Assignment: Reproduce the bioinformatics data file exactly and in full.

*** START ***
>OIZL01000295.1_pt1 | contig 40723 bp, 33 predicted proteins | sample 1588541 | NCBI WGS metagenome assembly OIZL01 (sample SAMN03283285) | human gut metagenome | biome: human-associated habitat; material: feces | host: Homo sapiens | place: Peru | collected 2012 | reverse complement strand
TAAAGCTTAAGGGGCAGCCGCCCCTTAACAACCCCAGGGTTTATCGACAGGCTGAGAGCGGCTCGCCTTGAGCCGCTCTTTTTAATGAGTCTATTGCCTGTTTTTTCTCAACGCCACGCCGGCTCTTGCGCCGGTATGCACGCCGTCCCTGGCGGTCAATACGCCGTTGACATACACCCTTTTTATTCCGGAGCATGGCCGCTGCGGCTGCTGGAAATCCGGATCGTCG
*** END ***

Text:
>OIZL01000295.1_pt1 | contig 40723 bp, 33 predicted proteins | sample 1588541 | NCBI WGS metagenome assembly OIZL01 (sample SAMN03283285) | human gut metagenome | biome: human-associated habitat; material: feces | host: Homo sapiens | place: Peru | collected 2012 | reverse complement strand
TAAAGCTTAAGGGGCAGCCGCCCCTTAACAACCCCAGGGTTTATCGACAGGCTGAGAGCGGCTCGCCTTGAGCCGCTCTTTTTAATGAGTCTATTGCCTGTTTTTTCTCAACGCCACGCCGGCTCTTGCGCCGGTATGCACGCCGTCCCTGGCGGTCAATACGCCGTTGACATACACCCTTTTTATTCCGGAGCATGGCCGCTGCGGCTGCTGGAAATCCGGATCGTCG